Aidan Holloway-Bidwell - Ecuador

February 13, 2013

Day 163 in Ecuador


Living in Los Bancos gives one a glimpse of the overwhelming power of nature. Simply step fifty meters off the main street  into the wilderness. Twisted ridged trunks rise on all sides like the pillars of an ancient atrium. From the thick, pulpy layers of decay covering the earth vegetation erupts and cavorts in confused tangles of vines, ferns and enormous leaves. The cycle is constantly renewing. Layer upon layer of dead leaves and humus fertilize the trees, which become wrapped in blankets of clinging moss and strange fungi. The age-old and the budding new intertwine and grow below, above, within, one another. It is truly baffling trying to imagine how humans could have created a town in this place so firmly in the wild grip of nature.

Los Bancos is a testament to human persistence. The single road that leads through the town to the coast defies the will of the surrounding wilderness, carving a way for supply trucks, cement mixers, and tour buses. Roots and stalks and grasses reluctantly give way before barrages of excavators and steamrollers. The machines gain a little ground on the forest, enough to plant down some shops and houses, a school, a church. But the greater force is apparent. The elements always miraculously find a foothold in the smooth surfaces of glass, metal, and concrete. Nature is always trying to claim these foreign human constructions.

For this it is often easy to forget the Los Bancos is only a few decades old. New sidewalks are ceaselessly worn by the persistent rain, exposing pieces of rough gravel and earth, and leaving space for weeds and flowers to take root. Porous concrete buildings are clothed in moss and fungus in a matter of weeks from the humidity. Any untreated wood or cane is soon at the mercy of bright white and orange mildews, and rots within days. Much of the town has a certain overgrown quality to it. It is all one can do to keep the stalks and creepers from shooting up under the walls and invading the house. My leather shoes, if left for two days without use, will grow fluffy white beards of mold. Nature is eager to assimilate man-made things into its giant cycle of growth and decay.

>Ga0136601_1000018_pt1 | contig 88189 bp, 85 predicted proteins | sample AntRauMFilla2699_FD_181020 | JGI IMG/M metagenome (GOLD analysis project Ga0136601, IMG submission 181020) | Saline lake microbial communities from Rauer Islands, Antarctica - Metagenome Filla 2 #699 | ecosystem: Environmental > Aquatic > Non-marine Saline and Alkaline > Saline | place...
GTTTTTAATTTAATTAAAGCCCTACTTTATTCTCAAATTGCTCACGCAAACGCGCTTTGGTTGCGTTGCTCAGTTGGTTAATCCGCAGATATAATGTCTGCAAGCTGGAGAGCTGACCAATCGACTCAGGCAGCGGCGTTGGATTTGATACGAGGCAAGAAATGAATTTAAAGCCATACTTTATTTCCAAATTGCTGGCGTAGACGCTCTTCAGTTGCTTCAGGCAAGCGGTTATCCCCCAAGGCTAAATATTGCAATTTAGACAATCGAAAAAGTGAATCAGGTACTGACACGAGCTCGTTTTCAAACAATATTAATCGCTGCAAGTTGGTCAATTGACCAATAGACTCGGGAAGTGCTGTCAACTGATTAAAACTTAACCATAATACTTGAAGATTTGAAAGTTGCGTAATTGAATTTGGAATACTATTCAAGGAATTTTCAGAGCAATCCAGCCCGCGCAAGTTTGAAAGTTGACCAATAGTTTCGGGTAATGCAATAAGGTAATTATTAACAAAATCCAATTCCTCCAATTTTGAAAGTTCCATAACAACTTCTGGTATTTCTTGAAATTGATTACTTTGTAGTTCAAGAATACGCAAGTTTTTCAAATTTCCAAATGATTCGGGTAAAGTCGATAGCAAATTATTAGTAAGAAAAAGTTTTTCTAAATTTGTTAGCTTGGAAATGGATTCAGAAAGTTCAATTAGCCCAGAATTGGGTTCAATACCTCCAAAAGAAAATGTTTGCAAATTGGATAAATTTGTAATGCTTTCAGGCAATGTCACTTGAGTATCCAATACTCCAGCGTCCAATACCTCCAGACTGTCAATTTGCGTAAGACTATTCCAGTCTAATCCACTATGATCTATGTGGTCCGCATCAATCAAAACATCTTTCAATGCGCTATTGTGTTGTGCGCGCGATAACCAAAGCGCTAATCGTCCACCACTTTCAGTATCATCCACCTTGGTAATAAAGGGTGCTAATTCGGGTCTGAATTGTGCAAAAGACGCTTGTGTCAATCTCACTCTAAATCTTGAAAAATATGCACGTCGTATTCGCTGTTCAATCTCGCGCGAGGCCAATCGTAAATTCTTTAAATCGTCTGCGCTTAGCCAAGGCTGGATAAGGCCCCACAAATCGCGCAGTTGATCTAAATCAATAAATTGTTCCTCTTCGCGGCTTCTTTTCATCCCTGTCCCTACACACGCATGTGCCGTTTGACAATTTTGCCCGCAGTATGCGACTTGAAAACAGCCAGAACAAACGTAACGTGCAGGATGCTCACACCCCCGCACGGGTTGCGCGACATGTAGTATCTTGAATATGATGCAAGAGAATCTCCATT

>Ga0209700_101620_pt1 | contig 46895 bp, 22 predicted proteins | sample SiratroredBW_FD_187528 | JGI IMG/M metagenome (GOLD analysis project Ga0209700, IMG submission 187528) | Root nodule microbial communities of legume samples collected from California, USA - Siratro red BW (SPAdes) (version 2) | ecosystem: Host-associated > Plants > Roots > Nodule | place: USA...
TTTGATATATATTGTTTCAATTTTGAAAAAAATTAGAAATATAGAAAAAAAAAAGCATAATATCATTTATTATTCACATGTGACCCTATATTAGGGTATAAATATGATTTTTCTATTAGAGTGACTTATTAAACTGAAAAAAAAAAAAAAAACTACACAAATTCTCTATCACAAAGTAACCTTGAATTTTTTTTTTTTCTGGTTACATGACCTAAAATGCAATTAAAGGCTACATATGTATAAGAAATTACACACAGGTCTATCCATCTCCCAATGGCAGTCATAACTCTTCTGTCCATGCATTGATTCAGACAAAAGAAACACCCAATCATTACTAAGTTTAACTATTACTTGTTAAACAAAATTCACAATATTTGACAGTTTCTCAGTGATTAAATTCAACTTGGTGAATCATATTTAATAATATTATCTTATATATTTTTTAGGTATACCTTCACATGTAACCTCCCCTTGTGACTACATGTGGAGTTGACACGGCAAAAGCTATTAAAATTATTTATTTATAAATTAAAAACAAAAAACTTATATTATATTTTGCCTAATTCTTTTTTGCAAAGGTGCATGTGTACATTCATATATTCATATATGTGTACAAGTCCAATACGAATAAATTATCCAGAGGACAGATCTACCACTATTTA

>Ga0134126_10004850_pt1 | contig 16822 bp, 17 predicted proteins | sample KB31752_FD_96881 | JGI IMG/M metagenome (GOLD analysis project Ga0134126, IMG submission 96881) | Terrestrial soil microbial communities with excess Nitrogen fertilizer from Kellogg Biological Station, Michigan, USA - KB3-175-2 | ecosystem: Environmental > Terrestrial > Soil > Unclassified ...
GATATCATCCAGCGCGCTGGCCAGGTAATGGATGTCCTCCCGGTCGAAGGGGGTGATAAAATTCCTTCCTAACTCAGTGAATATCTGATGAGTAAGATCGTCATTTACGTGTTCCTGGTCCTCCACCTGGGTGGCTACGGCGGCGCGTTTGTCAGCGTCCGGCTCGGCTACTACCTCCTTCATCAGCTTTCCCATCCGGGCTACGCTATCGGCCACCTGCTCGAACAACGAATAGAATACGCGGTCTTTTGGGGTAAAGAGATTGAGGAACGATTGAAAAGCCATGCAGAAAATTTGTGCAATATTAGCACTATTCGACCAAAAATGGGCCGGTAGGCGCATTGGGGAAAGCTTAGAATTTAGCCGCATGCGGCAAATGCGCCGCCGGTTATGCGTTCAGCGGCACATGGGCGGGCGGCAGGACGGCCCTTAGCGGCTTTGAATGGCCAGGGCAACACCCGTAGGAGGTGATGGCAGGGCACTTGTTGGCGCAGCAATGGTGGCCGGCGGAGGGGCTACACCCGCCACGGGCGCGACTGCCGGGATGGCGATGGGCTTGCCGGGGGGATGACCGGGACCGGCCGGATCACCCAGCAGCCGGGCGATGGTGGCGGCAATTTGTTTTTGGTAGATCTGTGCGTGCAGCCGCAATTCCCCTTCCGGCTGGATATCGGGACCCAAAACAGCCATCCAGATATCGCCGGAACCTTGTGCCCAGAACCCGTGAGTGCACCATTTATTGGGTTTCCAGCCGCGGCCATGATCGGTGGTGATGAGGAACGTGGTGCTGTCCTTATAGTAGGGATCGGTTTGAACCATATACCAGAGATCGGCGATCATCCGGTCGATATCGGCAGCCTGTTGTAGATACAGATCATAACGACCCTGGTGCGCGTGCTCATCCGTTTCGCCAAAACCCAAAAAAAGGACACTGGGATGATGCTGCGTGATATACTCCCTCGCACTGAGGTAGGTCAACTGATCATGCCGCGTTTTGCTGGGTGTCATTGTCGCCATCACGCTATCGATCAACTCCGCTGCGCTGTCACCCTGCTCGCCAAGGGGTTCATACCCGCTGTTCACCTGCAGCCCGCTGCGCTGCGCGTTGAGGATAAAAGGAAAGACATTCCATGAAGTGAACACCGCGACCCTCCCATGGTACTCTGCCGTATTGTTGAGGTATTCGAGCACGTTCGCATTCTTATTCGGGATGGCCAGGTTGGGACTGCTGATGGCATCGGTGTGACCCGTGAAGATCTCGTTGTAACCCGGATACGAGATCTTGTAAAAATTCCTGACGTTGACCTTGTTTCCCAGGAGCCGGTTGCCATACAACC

This constant struggle is strange to me. Where I live in the U.S. nature keeps its distance. It is there at my convenience, when I want to swim in a lake or hike a mountain. It wields much less dictatorial power against the array of systems designed to render it harmless: cars, heaters, pesticides, varnishes. The elements flex their muscles every once in a while with the occasional snowstorm or heat wave, but it’s not a constant force to be reckoned with. I don’t have to think about brushing cockroaches out of my clothing, and keeping my electronics free of mildew.

Keeping the cloud forest out of my food, clothes, and house requires constant vigilance and effort. Never has it been so hard to keep the “outside” outside. The forests here are wilder, the bugs bigger, the rain more unrelenting, than anywhere I have ever been. It exemplifies for me the typical uncontrollable tropical forest. Huge and impenetrable, opposed to human design…

I know this forest, which seems so huge and eternal, is actually constantly threatened by drilling, careless waste disposal, and deforestation, but I like to think it holds a latent power that cannot be touched by beings so short lived and impermanent as ourselves. Romantically, I like to think that it will stay this way forever: always growing, never yielding, forever a part of the great “outside.”


Aidan Holloway-Bidwell